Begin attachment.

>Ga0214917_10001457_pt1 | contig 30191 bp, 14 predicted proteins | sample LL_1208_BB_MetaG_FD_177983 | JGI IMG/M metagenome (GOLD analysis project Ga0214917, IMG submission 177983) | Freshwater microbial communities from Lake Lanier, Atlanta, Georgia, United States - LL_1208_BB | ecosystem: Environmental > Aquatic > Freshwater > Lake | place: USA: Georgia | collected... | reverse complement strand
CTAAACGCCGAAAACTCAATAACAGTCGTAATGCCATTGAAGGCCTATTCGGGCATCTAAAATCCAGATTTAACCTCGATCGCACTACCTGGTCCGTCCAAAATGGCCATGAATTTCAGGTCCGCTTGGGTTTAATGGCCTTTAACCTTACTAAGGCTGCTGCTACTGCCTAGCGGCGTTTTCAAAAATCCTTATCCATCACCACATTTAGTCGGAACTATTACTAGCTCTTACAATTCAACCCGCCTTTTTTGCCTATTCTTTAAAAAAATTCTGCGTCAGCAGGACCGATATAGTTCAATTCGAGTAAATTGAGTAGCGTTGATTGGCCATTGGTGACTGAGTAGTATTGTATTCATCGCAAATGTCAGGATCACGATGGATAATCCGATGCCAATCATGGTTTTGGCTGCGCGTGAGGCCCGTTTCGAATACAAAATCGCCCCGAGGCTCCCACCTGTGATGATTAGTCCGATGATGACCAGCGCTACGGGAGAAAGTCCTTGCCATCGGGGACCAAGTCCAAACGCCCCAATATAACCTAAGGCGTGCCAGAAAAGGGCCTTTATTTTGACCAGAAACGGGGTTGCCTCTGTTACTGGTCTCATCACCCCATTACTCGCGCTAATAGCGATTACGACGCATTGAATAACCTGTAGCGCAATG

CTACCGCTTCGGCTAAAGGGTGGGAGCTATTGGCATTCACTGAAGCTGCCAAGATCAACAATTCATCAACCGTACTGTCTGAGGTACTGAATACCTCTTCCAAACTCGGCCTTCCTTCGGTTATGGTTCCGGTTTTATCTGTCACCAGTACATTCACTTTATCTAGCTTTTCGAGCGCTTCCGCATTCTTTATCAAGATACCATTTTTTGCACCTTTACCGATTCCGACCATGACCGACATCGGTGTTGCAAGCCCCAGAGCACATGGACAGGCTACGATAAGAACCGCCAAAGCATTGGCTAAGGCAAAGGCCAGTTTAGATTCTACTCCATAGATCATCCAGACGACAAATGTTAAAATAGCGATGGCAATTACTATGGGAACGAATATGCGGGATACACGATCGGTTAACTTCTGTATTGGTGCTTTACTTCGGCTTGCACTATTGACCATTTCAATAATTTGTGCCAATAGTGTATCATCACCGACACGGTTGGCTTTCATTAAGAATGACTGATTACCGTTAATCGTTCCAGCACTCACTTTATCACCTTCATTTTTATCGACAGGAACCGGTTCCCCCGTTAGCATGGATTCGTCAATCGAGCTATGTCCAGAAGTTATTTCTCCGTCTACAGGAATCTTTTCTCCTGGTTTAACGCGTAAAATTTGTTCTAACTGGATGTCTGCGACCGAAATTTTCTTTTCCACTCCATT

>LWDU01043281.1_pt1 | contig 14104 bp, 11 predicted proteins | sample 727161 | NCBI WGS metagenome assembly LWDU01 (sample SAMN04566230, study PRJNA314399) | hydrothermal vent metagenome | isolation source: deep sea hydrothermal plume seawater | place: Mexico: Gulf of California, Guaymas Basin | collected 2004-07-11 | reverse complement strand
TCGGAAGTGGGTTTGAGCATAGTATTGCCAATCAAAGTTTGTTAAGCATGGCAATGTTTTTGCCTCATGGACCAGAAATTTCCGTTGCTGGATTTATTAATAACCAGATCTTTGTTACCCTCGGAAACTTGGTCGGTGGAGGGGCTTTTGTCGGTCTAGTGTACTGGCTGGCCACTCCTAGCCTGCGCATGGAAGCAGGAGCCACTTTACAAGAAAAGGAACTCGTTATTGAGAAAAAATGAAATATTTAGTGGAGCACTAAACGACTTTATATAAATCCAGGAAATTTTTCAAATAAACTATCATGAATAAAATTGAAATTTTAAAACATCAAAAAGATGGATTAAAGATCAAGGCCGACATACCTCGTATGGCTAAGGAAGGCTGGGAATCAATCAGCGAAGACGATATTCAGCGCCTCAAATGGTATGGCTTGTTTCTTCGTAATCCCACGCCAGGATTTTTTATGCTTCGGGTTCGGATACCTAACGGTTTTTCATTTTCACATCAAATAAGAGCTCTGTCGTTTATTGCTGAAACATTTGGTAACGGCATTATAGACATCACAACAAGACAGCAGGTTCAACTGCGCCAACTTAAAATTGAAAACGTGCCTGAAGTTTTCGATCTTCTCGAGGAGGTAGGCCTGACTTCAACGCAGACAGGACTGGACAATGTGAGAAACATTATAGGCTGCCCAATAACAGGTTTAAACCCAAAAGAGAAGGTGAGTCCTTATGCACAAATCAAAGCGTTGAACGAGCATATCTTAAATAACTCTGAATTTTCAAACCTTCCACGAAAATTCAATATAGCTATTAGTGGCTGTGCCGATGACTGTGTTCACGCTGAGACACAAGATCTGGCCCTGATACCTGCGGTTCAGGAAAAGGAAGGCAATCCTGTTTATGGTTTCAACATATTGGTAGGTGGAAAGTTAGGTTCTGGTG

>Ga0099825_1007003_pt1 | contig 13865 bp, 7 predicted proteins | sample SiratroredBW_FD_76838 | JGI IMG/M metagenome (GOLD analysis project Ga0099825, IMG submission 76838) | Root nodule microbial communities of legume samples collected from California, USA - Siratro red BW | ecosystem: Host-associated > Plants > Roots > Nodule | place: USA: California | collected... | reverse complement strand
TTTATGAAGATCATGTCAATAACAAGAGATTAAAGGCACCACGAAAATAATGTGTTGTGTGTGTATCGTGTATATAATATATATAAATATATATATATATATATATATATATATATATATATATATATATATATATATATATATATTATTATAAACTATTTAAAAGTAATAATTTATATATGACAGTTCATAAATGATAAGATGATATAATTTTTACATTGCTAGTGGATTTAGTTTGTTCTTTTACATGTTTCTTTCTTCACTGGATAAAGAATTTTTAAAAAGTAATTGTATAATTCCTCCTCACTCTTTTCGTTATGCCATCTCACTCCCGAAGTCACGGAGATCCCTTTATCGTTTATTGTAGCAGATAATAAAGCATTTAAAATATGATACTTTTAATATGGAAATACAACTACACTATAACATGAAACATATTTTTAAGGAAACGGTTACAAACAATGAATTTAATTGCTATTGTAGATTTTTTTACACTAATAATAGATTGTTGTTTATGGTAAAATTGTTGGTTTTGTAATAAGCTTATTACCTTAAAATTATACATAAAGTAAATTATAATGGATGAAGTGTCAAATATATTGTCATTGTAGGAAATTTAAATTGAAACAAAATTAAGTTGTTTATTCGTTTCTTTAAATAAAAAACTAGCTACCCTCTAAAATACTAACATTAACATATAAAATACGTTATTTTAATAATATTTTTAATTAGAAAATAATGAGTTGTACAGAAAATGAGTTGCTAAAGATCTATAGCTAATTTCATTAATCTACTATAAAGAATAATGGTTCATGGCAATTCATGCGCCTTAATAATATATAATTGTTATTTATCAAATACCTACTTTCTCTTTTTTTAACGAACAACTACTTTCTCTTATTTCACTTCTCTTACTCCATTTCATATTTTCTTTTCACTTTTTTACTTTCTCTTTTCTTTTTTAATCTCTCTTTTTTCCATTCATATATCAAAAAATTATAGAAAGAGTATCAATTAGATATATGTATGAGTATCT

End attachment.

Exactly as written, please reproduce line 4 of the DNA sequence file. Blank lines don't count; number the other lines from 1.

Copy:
>LWDU01043281.1_pt1 | contig 14104 bp, 11 predicted proteins | sample 727161 | NCBI WGS metagenome assembly LWDU01 (sample SAMN04566230, study PRJNA314399) | hydrothermal vent metagenome | isolation source: deep sea hydrothermal plume seawater | place: Mexico: Gulf of California, Guaymas Basin | collected 2004-07-11 | reverse complement strand